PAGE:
Sat, Jun 09, 2018 - Page 6 News List

Ex-senior Senate aide indicted for lying to the FBI

‘DISCONCERTING’:The ‘New York Times’ revealed that the government had secretly seized the records of journalist Ali Watkins as part of a probe into leaks

AP, WASHINGTON

A former employee of the US Senate Select Committee on Intelligence has been arrested on charges of lying to the FBI about contacts he had with multiple reporters, federal prosecutors said on Thursday.

James Wolfe, the long-time director of security for the committee, was indicted on three false statement counts, with prosecutors saying that he misled agents about his relationships with reporters.

Although Wolfe was not charged with disclosing classified information, prosecutors said he was in regular contact with multiple journalists who covered the committee, including meeting them at restaurants, in bars, private residences and in a Senate office building.

He also maintained a years-long personal relationship with one reporter, which prosecutors said he lied about until being confronted with a photograph of him and the journalist.

Wolfe, of Ellicott City, Maryland, was yesterday due in court. It was not immediately clear if he had a lawyer.

Each false statement count is punishable by up to five years in prison, although if convicted, Wolfe would almost certainly face only a fraction of that time.

The criminal case arises from an FBI interview with Wolfe in December last year in which prosecutors said he was shown a news article that contained classified information and was authored by three journalists.

He checked “no” in a written questionnaire when asked if he had any contact with the reporters, even though records obtained by the government showed that he had been in contact with one of them.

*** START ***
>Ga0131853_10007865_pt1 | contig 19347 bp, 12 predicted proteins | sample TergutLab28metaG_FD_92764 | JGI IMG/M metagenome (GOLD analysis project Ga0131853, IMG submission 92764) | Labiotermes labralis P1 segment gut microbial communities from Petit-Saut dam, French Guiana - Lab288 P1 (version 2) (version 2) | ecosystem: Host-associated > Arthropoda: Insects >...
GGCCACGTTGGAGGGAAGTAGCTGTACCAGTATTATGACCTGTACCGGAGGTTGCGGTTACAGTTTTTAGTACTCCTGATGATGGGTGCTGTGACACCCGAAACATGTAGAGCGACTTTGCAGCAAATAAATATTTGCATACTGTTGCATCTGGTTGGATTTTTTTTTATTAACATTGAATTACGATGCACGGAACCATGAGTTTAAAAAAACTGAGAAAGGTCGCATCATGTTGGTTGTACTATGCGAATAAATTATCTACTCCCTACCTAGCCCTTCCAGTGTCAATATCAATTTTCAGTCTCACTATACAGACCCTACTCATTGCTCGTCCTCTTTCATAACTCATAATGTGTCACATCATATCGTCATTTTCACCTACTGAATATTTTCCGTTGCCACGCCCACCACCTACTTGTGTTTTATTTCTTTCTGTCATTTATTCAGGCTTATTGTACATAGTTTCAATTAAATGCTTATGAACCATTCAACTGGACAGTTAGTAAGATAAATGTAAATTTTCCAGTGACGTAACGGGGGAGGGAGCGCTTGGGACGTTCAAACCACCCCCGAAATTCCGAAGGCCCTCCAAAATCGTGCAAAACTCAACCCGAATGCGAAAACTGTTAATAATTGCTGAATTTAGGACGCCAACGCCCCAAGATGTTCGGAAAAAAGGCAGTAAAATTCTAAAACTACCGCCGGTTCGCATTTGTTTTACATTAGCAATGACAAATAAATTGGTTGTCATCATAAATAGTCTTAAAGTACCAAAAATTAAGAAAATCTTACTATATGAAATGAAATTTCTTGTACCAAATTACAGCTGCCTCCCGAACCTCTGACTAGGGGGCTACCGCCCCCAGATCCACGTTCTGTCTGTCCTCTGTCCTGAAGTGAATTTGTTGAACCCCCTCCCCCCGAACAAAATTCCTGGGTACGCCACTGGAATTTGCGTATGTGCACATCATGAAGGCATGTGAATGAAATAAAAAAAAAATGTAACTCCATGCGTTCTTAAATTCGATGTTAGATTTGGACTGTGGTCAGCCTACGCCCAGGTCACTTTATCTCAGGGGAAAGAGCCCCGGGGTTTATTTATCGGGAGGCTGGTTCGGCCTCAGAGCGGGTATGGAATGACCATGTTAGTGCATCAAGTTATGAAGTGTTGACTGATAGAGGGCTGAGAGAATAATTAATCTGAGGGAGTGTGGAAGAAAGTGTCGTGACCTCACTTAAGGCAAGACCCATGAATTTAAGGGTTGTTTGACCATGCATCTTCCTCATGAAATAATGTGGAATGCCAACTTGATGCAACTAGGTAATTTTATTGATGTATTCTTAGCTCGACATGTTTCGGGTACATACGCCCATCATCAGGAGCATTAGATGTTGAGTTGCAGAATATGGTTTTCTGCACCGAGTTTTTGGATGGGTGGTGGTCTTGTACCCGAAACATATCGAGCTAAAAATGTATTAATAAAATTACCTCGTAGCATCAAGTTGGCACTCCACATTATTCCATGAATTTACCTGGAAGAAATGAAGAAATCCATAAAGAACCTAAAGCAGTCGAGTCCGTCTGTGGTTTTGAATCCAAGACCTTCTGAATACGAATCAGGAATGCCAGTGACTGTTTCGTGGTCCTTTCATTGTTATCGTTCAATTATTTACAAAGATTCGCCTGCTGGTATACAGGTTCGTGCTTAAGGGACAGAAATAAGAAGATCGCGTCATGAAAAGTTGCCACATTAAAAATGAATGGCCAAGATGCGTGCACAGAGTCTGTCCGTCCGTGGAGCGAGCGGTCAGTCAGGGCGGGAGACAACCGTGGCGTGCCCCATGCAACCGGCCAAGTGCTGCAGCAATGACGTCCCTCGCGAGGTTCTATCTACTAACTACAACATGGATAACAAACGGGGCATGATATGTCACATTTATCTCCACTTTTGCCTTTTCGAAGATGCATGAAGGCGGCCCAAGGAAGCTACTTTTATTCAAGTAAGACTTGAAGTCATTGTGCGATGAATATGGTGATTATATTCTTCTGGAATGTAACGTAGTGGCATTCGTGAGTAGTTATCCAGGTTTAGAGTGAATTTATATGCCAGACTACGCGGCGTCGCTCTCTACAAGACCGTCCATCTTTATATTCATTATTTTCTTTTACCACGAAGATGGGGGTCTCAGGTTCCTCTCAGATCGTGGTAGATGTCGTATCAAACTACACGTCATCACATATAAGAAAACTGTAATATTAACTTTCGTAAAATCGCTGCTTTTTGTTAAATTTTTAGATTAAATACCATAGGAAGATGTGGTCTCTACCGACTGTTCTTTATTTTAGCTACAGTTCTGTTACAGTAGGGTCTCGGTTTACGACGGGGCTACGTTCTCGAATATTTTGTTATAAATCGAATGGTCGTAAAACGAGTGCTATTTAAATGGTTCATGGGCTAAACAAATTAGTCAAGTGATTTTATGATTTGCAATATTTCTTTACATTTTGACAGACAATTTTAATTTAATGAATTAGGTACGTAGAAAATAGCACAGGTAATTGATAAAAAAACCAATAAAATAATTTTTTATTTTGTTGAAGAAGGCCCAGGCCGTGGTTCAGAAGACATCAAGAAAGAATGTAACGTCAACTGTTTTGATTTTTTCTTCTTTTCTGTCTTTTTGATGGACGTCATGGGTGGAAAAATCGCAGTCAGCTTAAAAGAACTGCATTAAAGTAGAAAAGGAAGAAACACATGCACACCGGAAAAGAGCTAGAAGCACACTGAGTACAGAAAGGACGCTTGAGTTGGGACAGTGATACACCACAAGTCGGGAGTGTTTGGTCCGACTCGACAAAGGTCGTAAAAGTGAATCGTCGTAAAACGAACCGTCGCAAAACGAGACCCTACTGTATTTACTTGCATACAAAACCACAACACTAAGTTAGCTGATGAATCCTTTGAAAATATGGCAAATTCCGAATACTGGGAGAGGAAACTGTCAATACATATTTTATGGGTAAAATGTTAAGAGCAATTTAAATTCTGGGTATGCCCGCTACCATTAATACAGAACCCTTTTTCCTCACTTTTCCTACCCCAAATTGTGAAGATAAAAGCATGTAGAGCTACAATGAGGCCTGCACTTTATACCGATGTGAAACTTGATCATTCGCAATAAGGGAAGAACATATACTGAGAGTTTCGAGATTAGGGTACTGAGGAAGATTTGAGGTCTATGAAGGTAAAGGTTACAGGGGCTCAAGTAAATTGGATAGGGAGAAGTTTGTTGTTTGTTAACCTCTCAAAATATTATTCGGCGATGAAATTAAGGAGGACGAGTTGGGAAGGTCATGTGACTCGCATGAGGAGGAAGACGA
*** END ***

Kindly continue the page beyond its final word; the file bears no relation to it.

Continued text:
He also denied having contact with other journalists when in fact he had communicated with other reporters, including over encrypted messaging applications.

After one journalist published a story about a witness who had been subpoenaed to appear before the committee, Wolfe wrote to say: “Good job!” and “I’m glad you got the scoop.”

The indictment was announced soon after the New York Times revealed that the US Department of Justice had secretly seized the telephone records and e-mails of one of its journalists, Ali Watkins, as part of the leak investigation involving Wolfe.

Watkins was approached by the FBI about a three-year relationship she had had with Wolfe while she worked at other publications, the newspaper said, adding that Watkins said Wolfe was not a source of classified information for her during their relationship.

In a statement on Thursday night, Watkins’ attorney, Mark MacDougall, said: “It’s always disconcerting when a journalist’s telephone records are obtained by the Justice Department — through a grand jury subpoena or other legal process. Whether it was really necessary here will depend on the nature of the investigation and the scope of any charges.”

The prosecution comes amid a Trump administration crackdown on leaks of classified information.

Trump and US Attorney General Jeff Sessions have decried such disclosures, with Sessions in August last year saying that the number of criminal leak probes had more than tripled in the early months of the Trump administration.

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